A false efficiency code can result if the upstream sensor is “lazy,” reacting slowly to air/fuel ratio changes, thereby prolonging duration of both lean and rich ratios. Prolonging the lean cycle provides more oxygen than the substrate can store, so it doesn’t have enough to release during the prolonged rich cycle. 

Consequently, oxygen levels exiting the converter will fluctuate, paralleling upstream sensor activity and triggering the efficiency code. An O2 sensor insufficient switching code may not set because criteria for the codes differ.

It is futile to replace a converter without determining the underlying cause of its failure. Bluish discoloration indicates the converter overheated – temperatures above 1600º F. Overheating can melt or collapse the substrate, plugging the converter, or it can glaze the substrate surfaces over the catalytic metals, destroying efficiency. 

Professional Mechanic Standing Under the Vehicle Lifted on Car Lift Checking the Condition of Catalytic Converter.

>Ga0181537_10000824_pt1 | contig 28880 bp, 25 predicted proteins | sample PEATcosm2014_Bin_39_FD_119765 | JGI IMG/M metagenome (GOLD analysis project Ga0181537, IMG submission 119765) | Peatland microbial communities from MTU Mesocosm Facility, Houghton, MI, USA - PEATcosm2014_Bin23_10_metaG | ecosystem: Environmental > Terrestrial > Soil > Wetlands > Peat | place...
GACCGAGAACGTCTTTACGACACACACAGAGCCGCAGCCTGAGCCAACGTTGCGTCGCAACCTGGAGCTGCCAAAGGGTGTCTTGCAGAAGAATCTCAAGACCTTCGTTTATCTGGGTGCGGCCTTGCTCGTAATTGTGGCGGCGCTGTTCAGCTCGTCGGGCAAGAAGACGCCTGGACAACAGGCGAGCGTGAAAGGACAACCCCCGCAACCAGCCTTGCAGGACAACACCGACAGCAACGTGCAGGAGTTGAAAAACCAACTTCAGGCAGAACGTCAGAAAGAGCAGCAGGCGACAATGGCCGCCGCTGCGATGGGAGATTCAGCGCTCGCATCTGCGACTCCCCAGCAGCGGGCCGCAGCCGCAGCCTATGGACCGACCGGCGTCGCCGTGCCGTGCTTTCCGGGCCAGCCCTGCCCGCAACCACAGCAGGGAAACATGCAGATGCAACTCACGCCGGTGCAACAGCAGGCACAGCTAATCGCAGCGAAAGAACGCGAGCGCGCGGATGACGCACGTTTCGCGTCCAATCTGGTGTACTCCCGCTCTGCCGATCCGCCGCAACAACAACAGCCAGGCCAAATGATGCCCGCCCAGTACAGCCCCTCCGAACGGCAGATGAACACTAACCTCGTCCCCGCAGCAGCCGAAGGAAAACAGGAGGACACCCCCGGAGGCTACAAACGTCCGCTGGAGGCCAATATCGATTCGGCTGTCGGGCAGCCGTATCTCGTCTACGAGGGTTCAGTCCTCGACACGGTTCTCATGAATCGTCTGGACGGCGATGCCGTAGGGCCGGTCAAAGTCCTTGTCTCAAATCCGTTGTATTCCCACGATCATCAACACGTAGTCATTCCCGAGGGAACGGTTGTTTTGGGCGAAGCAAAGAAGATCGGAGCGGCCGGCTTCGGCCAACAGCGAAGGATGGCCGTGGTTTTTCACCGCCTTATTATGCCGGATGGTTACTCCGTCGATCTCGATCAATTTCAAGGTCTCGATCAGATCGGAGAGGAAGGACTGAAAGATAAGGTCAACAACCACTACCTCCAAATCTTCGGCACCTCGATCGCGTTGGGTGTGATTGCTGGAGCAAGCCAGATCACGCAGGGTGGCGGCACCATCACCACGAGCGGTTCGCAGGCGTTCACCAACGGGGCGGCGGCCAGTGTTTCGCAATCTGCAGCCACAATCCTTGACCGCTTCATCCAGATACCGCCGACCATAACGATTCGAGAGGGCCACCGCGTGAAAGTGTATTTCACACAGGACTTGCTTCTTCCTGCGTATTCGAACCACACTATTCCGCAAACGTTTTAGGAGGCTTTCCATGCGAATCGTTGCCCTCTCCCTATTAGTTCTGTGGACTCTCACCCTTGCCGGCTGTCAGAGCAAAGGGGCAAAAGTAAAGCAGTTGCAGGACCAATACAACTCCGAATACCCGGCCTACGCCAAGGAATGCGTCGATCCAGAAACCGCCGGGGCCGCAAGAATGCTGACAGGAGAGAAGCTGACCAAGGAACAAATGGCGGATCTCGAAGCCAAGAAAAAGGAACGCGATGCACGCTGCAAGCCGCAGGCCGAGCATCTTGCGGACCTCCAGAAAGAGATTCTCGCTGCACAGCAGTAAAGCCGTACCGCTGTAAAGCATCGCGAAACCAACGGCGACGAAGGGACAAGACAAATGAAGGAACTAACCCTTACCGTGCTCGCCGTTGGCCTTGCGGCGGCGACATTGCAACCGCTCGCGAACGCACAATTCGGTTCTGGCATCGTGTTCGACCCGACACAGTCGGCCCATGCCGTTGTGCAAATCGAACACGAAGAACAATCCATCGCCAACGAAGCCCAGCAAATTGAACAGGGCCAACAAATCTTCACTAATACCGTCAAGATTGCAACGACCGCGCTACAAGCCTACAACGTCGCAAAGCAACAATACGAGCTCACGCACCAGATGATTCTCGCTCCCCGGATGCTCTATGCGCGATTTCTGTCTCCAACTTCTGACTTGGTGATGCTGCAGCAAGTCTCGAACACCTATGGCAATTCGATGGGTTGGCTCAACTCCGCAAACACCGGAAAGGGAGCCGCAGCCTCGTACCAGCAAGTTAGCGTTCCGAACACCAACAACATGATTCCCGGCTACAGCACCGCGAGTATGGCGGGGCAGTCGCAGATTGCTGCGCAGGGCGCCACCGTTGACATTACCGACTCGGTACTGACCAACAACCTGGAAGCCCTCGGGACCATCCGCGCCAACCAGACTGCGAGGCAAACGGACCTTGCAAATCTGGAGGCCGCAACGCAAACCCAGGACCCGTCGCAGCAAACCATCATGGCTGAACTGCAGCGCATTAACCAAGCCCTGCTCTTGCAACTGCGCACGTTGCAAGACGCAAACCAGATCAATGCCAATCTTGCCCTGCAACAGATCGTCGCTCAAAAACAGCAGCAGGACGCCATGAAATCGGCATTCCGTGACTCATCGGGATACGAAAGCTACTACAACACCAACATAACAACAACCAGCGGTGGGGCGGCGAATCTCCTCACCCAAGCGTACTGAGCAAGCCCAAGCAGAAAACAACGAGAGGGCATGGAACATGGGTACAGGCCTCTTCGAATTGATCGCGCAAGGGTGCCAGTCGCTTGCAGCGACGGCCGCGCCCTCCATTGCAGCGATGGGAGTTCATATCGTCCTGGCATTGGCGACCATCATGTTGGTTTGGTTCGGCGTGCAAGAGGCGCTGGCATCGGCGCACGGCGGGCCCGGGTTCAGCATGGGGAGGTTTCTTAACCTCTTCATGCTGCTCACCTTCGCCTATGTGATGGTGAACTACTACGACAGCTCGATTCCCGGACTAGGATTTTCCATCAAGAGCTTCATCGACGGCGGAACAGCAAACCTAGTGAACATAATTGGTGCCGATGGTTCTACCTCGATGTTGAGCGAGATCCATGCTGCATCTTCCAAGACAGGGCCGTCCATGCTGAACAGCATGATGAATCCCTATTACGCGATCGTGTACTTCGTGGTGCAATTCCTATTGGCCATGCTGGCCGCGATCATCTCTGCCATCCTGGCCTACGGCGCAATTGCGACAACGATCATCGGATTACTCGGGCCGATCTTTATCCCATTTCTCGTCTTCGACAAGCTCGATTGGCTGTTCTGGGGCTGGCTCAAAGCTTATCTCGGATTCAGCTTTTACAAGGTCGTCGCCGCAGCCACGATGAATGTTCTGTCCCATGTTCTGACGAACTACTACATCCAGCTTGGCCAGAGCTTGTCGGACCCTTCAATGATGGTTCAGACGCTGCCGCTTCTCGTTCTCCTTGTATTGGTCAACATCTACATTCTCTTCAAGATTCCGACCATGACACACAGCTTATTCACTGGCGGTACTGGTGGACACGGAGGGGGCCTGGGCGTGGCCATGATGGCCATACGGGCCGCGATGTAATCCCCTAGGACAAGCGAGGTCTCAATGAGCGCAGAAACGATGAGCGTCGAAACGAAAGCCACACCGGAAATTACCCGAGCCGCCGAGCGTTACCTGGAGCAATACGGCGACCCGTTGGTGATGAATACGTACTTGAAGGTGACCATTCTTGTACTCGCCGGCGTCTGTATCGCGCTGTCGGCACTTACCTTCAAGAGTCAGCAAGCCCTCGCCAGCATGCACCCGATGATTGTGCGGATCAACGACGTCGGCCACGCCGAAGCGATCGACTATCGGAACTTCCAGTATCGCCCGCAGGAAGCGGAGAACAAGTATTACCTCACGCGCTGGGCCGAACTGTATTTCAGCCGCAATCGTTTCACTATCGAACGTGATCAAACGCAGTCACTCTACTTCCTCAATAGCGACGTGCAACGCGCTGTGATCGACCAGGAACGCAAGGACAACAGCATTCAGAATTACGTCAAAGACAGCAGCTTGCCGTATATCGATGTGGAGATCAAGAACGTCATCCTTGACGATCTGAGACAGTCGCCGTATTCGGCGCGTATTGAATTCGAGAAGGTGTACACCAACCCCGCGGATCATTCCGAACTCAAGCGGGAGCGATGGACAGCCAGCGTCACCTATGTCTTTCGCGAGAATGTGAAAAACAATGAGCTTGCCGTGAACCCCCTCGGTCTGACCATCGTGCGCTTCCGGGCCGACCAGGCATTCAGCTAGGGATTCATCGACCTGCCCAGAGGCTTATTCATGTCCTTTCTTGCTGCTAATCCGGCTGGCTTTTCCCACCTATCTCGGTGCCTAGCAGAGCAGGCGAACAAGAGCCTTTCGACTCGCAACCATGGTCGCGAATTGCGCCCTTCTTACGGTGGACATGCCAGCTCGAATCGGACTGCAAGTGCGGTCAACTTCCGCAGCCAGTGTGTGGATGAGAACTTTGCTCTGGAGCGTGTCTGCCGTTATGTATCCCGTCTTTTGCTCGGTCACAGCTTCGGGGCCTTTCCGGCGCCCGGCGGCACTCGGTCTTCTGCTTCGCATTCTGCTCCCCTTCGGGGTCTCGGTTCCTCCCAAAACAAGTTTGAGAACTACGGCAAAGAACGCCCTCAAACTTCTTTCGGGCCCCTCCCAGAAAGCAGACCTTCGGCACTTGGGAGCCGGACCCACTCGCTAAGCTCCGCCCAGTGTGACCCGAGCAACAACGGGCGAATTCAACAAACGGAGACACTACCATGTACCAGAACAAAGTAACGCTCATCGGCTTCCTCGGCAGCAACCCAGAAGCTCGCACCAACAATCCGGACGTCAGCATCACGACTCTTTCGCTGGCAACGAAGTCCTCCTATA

Overheating results from incomplete combustion in the engine: unburned fuel in the exhaust completes combustion inside the converter. A poisoned converter generates no heat, so there is little difference between inlet and outlet temperature. Road hazard damage can break the substrate, also increasing back pressure.

Test backpressure by connecting a vacuum gauge to the intake manifold, usually by disconnecting the power brake booster vacuum hose, and measure vacuum at warm idle. Raise engine speed to 2,500 rpm. Vacuum should promptly recover to near idle level. Release the throttle. Vacuum should jump, and then return to idle level. If vacuum increases only gradually or doesn’t rapidly recover, there may be an exhaust obstruction.

To verify that it is in the converter, remove and sight through the converter. If light does not appear through the opposite end, it is plugged. The muffler should then be checked for substrate debris.